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Implicit bias occurs when individuals make judgments about people based on gender, race or other prohibited factors without even realizing they’re doing it.
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Members may download one copy of our sample forms and templates for your personal use within your organization. Please note that all such forms and policies should be reviewed by your legal counsel for compliance with applicable law, and should be modified to suit your organization’s culture, industry, and practices. Neither members nor non-members may reproduce such samples in any other way (e.g., to republish in a book or use for a commercial purpose) without SHRM’s permission. To request permission for specific items, click on the “reuse permissions” button on the page where you find the item.
On Oct. 30, the Equal Employment Opportunity Commission (EEOC) issued a proposed rule under the Genetic Information Nondiscrimination Act (GINA) defining how employers may obtain voluntary health information from employees’ spouses for purposes of a wellness plan.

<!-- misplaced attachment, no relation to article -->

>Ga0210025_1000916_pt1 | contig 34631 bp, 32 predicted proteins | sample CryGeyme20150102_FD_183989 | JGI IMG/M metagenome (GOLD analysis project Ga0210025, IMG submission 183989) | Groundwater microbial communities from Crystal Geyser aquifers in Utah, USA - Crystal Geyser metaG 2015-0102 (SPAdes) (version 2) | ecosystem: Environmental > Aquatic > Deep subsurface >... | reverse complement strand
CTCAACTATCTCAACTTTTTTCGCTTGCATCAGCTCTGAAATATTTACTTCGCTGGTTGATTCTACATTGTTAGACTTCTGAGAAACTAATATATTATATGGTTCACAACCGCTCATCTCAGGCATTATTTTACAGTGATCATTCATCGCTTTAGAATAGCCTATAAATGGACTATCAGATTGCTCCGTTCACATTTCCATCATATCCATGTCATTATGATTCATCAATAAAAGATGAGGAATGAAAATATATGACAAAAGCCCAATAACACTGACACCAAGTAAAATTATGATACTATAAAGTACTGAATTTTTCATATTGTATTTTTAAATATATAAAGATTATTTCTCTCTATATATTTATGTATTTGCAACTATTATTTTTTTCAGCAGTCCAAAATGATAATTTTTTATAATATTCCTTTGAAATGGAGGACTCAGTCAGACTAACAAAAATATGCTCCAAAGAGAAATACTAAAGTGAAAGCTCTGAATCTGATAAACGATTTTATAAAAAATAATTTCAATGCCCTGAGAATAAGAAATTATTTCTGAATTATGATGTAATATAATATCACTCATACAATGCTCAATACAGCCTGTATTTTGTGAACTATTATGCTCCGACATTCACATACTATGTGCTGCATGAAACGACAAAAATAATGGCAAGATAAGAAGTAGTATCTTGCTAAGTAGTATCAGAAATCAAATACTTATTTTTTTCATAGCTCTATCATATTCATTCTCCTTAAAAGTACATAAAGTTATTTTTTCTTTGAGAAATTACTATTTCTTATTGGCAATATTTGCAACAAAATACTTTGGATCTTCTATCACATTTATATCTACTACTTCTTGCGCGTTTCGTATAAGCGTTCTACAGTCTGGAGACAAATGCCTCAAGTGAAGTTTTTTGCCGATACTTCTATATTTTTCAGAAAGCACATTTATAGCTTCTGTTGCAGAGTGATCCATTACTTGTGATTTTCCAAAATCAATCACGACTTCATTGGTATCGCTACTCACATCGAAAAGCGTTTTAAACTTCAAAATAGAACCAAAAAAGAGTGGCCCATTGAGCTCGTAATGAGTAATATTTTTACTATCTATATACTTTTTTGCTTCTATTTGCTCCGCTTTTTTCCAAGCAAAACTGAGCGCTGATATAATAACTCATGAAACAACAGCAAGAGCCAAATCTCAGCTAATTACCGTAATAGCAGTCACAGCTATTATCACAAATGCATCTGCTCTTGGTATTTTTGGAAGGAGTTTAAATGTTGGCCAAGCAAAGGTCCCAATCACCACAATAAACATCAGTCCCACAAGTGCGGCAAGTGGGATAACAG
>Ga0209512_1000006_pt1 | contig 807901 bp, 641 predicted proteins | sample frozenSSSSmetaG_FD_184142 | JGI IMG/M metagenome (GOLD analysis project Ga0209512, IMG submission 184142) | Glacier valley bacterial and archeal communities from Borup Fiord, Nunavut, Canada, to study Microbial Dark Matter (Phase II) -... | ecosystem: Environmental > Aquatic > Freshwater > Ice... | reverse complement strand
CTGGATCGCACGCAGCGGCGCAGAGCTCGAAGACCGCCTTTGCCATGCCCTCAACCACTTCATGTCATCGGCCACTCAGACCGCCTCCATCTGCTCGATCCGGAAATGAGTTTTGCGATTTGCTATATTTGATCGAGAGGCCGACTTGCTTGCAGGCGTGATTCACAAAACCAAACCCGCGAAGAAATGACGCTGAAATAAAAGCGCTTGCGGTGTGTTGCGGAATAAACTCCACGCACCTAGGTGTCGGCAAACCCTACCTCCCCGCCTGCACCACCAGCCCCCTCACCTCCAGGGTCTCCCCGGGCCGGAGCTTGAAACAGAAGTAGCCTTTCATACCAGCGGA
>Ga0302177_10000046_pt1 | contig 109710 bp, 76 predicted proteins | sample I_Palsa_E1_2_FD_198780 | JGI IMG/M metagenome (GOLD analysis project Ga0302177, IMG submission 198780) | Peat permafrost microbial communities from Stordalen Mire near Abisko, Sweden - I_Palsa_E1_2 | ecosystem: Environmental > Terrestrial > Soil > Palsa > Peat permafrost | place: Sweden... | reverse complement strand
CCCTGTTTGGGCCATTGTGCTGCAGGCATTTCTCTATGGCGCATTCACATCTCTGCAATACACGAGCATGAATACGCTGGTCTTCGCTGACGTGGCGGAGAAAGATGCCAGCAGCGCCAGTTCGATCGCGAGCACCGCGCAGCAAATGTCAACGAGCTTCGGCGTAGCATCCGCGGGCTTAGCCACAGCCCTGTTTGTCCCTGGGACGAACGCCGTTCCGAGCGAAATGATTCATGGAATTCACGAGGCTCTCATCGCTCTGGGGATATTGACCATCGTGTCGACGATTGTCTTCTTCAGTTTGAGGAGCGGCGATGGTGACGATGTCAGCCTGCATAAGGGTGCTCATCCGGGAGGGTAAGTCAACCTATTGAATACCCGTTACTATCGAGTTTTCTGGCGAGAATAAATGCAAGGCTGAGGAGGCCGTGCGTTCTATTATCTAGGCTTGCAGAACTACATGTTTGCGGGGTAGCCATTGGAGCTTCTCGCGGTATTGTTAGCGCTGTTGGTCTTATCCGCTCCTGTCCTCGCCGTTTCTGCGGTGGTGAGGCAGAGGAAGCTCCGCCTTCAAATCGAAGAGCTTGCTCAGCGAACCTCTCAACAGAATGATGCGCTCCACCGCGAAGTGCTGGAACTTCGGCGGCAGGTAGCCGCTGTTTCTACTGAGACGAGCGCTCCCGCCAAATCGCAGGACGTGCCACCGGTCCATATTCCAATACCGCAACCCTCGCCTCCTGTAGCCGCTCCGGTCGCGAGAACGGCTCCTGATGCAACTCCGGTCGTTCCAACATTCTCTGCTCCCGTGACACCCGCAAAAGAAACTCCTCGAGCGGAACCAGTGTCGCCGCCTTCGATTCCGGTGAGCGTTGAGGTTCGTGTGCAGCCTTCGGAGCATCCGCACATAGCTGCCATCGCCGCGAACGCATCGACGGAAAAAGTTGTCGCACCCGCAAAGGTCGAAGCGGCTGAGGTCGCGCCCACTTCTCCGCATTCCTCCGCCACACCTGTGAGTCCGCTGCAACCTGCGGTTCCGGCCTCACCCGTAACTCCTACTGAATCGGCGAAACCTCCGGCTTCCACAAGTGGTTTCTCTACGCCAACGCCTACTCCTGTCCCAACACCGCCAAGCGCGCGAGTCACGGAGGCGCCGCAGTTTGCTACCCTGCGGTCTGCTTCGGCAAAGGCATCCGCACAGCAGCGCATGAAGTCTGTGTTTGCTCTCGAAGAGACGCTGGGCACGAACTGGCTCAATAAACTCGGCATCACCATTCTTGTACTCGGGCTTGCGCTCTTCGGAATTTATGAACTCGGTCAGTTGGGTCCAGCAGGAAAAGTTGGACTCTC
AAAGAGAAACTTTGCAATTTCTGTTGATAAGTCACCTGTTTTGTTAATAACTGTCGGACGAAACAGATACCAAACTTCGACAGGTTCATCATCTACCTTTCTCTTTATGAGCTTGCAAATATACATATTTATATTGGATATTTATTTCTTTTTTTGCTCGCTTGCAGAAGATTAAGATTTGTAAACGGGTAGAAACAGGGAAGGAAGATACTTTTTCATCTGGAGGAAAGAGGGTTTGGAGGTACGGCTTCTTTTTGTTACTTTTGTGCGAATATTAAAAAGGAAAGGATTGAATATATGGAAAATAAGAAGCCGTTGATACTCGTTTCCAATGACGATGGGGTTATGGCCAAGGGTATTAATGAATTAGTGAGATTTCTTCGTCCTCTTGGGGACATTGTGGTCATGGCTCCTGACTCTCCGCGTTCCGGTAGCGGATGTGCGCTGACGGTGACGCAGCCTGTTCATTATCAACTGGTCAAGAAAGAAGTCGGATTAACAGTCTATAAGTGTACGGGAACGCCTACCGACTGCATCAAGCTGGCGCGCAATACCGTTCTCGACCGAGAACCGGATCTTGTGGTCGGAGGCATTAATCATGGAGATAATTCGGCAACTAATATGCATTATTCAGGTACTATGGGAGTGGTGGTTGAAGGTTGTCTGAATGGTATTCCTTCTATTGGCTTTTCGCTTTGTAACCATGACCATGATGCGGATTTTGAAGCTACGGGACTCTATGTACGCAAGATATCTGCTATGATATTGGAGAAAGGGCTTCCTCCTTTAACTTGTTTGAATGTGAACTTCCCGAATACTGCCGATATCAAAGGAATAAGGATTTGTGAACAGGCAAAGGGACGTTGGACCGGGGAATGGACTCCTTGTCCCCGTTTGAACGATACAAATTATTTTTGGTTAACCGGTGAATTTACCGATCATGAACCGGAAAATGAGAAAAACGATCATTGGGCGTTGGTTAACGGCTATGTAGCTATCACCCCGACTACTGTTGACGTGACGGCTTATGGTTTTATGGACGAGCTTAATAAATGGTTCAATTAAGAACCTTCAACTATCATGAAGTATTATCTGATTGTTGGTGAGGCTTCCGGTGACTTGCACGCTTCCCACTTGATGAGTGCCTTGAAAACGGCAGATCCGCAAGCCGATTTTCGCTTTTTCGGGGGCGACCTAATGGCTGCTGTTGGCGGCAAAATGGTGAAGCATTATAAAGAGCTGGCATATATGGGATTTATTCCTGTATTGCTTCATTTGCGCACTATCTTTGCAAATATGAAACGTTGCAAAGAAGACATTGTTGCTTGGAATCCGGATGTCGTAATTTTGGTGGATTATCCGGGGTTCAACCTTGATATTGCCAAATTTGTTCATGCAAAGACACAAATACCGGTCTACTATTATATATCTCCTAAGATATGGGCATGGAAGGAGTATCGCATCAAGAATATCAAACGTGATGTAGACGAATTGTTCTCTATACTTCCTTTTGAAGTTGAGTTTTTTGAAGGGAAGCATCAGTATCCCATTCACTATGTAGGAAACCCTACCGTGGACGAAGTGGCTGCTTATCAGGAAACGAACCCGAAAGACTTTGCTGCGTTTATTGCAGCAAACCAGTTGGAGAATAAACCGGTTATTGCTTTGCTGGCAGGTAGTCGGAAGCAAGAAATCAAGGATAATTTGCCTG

GINA prohibits employment discrimination based on genetic information and generally prohibits employers from obtaining genetic information. GINA makes an exception for situations in which an employee voluntarily participates in an employer wellness plan. The proposed rule allows employers to offer an incentive that is a maximum of 30 percent of the total cost of the plan in which the employee and dependents are enrolled. The proposed rule also requires written authorization from the spouse before any collection of health or genetic information.
SHRM anticipates commenting on the rule to encourage continued coordination of regulations addressing wellness. The proposal is open for public comment until Dec. 29, 2015.
Capitol Hill Update
Budget Agreement Includes Provisions Affecting Employer-Provided Benefits
SHRM-Supported Legislation to Restore “Joint Employer” Standard Moves in House
EEOC Issues Proposed Rule Detailing Wellness Plan Incentives Under GINA
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